Bichon Frise Health
On behalf of the Bichon Frise Club of Great Britain, the Southern Bichon Frise Breeders Association and the Northern and Midland Bichon Frise Club
For many years canine vaccinations have been debated. On one side are vaccine manufacturers recommending annual boosters and there are others who believe that we are over vaccinating out dogs. The World Small Animal Veterinary Association (WSAVA) Vaccination Guidelines Group (VGG) was convened in order to develop guidelines for the vaccination of dogs and cats that have global application. The first version of these guidelines was published in 2007. A survey of WSAVA member nations has indicated the important role these guidelines have played globally. They have been adopted as national policy in some countries where such guidelines did not previously exist, and have been used by other countries as a basis for development of national guidelines. The present document provides an updated and expanded version of these international guidelines for the vaccination of small companion animals.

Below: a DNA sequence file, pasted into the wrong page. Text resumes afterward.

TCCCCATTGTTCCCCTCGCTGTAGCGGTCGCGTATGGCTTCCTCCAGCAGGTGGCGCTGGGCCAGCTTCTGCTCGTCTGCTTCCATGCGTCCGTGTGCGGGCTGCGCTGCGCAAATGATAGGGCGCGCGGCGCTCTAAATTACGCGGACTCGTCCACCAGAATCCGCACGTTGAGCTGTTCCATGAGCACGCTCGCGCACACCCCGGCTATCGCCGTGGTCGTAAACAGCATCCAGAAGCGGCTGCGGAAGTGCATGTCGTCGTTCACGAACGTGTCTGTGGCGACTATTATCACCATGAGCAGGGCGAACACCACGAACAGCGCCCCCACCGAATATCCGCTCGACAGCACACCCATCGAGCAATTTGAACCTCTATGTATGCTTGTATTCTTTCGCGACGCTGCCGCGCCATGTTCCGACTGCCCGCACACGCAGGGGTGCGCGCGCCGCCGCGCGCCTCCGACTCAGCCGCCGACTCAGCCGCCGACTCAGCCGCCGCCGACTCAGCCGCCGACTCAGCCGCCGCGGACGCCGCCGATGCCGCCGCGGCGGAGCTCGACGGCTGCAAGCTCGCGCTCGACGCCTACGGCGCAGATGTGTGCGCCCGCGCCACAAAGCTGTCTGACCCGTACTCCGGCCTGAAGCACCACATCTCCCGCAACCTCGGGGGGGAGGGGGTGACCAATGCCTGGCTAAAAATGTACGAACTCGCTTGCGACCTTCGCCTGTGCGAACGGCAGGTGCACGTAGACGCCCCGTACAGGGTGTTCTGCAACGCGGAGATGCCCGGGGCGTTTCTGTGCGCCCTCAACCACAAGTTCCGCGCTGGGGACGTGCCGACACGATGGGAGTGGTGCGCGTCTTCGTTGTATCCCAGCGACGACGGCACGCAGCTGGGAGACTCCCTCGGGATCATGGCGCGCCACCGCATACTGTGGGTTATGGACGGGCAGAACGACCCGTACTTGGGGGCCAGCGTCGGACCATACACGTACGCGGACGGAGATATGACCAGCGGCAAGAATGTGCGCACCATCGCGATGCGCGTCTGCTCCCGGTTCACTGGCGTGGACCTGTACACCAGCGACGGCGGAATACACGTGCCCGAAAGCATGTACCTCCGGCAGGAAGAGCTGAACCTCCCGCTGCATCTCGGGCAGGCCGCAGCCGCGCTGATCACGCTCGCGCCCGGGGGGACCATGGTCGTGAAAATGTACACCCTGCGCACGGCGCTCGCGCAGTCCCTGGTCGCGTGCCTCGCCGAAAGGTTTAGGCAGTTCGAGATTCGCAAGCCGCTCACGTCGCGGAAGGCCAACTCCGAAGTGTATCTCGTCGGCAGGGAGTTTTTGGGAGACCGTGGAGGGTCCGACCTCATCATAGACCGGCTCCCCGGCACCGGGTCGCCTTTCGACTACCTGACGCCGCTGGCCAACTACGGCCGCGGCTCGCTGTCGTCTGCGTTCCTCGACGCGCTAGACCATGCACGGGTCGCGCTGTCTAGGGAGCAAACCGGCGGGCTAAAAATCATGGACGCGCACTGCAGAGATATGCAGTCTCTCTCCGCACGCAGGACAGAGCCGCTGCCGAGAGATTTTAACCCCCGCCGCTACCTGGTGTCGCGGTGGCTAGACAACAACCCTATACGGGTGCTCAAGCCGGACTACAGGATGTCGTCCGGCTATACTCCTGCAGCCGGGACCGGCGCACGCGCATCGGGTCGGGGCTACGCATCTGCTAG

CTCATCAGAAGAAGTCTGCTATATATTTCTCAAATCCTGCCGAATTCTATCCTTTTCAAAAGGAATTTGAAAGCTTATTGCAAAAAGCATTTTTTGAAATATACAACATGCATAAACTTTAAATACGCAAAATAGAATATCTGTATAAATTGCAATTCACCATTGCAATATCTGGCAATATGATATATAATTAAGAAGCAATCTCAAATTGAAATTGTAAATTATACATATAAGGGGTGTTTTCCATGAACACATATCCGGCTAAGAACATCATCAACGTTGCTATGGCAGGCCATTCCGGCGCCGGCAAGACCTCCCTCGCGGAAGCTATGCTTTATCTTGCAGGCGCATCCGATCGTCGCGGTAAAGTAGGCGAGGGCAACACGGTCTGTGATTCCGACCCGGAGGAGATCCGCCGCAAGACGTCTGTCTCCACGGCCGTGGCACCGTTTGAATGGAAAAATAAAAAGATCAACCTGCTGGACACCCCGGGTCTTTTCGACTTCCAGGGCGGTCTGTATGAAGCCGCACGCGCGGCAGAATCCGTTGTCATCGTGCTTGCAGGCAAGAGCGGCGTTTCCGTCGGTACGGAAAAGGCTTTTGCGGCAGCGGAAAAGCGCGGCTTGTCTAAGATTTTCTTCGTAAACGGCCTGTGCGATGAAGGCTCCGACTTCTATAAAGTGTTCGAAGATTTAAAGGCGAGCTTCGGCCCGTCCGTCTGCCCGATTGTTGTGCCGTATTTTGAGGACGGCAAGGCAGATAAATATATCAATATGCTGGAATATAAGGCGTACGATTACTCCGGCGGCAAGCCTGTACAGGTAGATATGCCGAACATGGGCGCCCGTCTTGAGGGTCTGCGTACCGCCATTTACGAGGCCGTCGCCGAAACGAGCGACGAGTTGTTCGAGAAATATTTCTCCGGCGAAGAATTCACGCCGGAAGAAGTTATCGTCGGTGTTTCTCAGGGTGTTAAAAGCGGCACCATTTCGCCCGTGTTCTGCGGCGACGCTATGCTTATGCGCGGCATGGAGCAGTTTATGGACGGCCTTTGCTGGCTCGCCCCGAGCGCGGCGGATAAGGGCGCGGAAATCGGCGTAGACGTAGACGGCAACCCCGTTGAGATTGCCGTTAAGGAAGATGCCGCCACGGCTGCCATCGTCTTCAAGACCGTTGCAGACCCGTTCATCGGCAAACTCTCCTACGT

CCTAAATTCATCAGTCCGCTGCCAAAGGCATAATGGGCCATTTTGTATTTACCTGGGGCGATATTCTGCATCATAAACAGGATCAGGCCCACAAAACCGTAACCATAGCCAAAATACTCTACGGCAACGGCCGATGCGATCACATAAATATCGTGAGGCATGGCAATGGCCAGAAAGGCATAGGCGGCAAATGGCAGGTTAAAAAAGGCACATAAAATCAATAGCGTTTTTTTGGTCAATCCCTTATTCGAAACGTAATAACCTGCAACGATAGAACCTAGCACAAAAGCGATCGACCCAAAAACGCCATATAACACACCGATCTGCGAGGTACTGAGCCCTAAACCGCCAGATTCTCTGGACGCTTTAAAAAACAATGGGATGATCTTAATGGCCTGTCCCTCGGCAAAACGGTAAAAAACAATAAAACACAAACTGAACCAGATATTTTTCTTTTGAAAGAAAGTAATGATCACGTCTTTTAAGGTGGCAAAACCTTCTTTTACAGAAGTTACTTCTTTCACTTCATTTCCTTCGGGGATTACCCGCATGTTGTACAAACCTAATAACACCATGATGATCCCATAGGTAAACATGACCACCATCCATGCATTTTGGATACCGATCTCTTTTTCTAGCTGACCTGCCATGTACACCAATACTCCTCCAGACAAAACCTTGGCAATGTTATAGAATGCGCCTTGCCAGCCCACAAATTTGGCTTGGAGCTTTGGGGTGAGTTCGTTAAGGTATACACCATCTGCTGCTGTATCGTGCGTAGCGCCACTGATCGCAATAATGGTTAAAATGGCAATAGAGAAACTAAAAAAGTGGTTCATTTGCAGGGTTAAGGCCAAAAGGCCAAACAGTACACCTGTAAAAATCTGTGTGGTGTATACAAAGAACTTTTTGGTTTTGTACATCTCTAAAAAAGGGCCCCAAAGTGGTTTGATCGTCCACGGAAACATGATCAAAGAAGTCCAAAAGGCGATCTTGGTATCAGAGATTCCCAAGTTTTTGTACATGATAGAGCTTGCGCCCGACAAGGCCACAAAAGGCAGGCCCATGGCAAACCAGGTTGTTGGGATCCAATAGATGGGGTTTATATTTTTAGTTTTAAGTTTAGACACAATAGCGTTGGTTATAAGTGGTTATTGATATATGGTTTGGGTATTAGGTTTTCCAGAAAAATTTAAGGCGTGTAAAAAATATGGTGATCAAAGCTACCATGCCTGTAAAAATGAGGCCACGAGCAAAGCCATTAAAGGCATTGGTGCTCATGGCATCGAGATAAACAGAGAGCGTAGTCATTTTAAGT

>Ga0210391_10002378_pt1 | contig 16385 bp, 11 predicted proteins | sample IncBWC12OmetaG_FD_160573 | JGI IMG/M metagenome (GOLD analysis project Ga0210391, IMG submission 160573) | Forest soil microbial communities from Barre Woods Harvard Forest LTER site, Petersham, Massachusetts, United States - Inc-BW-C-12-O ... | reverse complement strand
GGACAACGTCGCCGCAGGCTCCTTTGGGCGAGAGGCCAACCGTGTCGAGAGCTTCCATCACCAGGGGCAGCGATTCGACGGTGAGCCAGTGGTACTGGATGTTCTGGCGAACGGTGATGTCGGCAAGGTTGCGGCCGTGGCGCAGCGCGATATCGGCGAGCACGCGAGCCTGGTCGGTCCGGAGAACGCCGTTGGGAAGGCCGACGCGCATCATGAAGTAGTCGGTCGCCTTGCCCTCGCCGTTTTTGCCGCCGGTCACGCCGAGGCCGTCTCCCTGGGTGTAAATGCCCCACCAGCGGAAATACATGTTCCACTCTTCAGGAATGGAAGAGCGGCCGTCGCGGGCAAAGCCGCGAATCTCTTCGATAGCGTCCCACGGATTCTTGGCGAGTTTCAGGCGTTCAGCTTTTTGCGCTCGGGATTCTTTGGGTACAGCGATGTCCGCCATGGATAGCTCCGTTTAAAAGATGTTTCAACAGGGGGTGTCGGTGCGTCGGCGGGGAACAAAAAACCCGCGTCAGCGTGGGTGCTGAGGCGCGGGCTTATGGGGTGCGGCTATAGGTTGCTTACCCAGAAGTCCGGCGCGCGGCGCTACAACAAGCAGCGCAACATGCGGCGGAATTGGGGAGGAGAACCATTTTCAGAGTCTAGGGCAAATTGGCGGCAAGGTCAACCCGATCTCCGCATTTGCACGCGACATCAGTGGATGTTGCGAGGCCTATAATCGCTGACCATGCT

The VGG has defined core vaccines which ALL dogs and cats, regardless of circumstances, should receive. Core vaccines protect animals from severe, life-threatening diseases that have global distribution. Core vaccines for dogs are those that protect from
canine distemper virus (CDV),
canine adenovirus (CAV) and
canine parvovirus type 2 (CPV-2). Core
In areas of the world where rabies virus infection is endemic, vaccination against this agent should be considered core even if there is no legal requirement for routine vaccination.
'We should aim to vaccinate every animal with core vaccines, and to vaccinate each individual less frequently by only giving non-core vaccines that are necessary for that animal'
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